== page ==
This quick and dirty equation might sound like a bit of a stretch, but it’s an idea that resonates through the very lifeblood of countless organisations.
They’re all doing it
From government bodies to mining companies, international banks to restaurant chains – large volumes of them dedicate time, resources and hard cash to find out how engaged their employees are.
Now there is a great deal of evidence out there that can demonstrate the actual impact of people initiatives on business outcomes. In short, look after your people, and the business will look after itself. Not quite. But you get the picture.
Hello. I am an engaged employee
Meet Sue. She is something of an enigma. She works hard. Delivers results and importantly, she is extremely engaged. I’ll let her introduce herself.
“Hi, I’m Sue. I really believe in my organisation and its products and services. We do good work here and I’m proud of it. The values make sense to me and I really do agree with them. I’ve certainly not got plans to move companies any time soon. I am committed to my colleagues and helping them out and our customers are vital so I really want to the best I can for them. I am always happy to put in extra effort and tell all my friends and family what a great place this is to work.”
So Sue is, of course an ideal employee. Aside from being perfect and the picture of an engaged employee, she can also help us to identify the real costs of an employee that is not engaged. If we think about turning all her positive virtues into negative ones we can drill down into the real cost of disengagement.
Cost of turnover
There’s a cost in replacing someone who leaves. You’ll need to train their successor and may lose business opportunities while there is a vacancy.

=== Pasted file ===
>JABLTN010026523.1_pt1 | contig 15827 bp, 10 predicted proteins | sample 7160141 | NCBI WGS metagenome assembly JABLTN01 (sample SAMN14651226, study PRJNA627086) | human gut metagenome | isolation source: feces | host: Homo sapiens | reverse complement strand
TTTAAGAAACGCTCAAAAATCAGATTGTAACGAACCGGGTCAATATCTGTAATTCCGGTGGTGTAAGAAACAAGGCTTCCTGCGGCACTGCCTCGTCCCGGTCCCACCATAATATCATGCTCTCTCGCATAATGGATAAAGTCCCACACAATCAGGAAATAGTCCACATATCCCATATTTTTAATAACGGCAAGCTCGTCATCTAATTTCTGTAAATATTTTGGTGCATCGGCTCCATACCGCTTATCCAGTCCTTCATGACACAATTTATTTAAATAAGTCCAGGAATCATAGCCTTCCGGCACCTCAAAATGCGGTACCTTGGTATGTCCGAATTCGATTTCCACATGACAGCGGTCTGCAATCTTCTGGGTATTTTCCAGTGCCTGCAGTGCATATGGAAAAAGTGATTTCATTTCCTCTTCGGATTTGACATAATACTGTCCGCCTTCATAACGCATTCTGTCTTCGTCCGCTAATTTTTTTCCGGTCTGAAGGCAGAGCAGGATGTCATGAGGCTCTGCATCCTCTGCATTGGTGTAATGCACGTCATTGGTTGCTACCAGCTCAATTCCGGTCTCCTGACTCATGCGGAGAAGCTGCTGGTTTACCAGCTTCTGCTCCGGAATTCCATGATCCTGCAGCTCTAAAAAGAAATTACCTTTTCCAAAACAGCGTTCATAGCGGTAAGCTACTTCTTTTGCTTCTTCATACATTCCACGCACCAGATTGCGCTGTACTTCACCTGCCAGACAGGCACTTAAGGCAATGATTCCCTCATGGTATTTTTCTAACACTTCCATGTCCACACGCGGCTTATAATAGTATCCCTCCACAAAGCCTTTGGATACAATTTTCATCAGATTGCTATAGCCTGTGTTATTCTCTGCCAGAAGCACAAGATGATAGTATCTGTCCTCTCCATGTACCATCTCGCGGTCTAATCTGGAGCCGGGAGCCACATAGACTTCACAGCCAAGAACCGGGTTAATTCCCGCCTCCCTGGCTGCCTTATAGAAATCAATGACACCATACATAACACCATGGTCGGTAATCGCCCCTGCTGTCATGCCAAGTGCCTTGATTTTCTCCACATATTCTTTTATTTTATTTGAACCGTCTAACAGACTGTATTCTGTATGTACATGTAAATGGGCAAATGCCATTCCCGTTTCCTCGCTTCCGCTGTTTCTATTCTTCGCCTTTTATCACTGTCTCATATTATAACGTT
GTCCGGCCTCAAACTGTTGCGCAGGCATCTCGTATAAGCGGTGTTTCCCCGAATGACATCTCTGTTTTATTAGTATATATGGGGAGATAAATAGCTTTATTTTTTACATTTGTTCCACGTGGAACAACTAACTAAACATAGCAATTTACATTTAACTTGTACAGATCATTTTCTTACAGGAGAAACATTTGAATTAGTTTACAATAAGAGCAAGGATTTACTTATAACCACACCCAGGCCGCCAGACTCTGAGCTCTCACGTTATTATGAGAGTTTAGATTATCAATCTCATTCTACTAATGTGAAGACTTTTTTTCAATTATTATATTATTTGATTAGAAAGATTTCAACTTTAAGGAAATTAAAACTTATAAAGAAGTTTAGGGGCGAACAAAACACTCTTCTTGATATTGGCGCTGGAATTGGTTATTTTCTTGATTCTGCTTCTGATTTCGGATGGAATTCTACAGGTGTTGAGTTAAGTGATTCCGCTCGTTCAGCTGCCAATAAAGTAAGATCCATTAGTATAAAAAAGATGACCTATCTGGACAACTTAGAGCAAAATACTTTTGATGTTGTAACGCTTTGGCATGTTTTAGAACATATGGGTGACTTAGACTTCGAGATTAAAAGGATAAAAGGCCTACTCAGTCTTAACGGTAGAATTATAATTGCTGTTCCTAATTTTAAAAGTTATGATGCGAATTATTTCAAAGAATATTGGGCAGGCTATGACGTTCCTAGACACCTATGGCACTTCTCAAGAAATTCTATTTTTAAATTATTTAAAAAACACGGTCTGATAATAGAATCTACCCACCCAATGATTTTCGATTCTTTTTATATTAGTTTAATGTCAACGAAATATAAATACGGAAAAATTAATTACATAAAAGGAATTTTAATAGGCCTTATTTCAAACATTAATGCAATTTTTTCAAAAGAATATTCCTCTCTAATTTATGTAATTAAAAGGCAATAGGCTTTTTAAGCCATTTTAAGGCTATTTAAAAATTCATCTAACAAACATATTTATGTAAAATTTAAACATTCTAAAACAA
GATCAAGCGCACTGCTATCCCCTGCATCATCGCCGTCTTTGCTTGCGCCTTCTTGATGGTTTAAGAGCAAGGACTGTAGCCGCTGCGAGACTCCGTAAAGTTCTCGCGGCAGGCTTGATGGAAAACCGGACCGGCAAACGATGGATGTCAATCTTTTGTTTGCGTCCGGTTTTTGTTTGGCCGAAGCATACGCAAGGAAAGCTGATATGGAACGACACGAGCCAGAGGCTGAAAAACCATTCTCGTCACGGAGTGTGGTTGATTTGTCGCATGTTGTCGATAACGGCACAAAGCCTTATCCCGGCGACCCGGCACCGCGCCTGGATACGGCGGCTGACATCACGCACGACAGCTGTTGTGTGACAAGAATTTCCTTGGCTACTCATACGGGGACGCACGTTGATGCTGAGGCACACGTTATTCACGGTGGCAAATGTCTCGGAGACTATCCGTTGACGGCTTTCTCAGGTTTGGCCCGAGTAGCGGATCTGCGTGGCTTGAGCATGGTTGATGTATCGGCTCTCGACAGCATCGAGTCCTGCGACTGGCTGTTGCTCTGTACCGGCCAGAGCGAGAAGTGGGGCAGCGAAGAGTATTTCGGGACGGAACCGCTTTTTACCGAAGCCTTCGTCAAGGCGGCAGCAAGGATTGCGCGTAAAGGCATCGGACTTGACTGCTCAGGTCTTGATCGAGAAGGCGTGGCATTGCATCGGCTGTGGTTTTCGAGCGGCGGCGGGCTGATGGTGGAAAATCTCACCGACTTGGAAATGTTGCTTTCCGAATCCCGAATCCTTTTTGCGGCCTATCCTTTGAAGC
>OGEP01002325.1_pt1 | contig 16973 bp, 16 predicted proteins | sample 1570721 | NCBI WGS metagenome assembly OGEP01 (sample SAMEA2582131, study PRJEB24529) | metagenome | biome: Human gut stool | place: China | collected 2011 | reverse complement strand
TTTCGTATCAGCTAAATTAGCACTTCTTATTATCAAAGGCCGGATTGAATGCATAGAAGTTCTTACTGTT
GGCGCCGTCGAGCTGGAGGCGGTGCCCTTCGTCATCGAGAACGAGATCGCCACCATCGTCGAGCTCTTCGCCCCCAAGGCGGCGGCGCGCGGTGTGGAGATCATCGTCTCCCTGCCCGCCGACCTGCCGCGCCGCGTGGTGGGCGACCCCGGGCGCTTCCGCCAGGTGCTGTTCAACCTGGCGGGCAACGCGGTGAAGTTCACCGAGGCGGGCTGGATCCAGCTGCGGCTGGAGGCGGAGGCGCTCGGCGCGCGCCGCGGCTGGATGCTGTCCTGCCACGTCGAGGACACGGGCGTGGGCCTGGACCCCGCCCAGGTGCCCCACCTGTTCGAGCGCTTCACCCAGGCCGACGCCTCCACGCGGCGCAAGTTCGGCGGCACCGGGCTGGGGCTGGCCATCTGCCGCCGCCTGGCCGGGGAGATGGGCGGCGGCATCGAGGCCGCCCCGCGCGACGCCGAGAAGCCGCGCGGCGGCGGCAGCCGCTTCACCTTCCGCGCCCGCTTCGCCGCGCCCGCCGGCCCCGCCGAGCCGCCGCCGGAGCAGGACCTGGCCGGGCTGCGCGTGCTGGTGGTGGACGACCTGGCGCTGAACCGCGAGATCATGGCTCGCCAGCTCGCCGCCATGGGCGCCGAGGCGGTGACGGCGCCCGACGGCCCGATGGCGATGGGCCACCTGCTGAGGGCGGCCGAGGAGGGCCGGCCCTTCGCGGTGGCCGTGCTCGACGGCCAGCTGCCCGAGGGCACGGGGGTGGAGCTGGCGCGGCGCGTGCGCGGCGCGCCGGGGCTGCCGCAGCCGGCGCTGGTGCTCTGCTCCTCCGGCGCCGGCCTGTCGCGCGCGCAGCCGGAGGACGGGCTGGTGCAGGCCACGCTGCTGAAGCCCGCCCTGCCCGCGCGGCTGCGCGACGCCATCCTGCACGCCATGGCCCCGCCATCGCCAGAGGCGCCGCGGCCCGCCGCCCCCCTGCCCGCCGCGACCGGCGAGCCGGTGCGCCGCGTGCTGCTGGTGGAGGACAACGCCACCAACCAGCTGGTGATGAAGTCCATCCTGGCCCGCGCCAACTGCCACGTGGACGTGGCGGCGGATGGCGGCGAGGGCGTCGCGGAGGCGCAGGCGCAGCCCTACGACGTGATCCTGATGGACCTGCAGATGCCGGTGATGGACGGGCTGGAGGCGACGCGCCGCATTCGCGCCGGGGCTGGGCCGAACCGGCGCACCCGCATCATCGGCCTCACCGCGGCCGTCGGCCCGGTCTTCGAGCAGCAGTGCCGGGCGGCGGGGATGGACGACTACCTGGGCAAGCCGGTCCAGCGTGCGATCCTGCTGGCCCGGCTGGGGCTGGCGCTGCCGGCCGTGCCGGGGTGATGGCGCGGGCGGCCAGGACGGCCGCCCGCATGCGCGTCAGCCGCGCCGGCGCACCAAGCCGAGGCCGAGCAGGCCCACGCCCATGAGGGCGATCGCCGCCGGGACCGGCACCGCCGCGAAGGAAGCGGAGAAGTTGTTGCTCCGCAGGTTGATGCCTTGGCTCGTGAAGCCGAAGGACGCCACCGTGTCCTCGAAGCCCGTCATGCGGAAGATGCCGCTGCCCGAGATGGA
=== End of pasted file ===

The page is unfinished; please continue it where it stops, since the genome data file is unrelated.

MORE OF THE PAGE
Impact on customers
Customers will turn off to an organisation if they encounter an employee with a bad attitude. The cost of a lost customer is significant. One bad egg could spread a whole lot of negativity.
A customer does not need to actually meet the person to become turned off to the organisation. If the employee doesn’t care, the wrong product might be delivered, or even nothing at all. With low engagement comes low ownership – if there is an issue employees are much more likely to say “well that’s just the way the system works” rather than “let’s see what I can do to get this sorted.” The employee responsible has a big negative impact, and the customer is unlikely to continue giving them your business.
Impact on colleagues and potential staff
If day in day out, the employee tells six close colleagues that the organisation is the worst or that the manager is terrible, after a while that message could start to rub off. Negativity breads negativity. That message could spread around the organisation and beyond. Before you know it, family and friends of the six think the same, and the problem goes viral. You then have the potential to lose not only good customers, but even potential staff.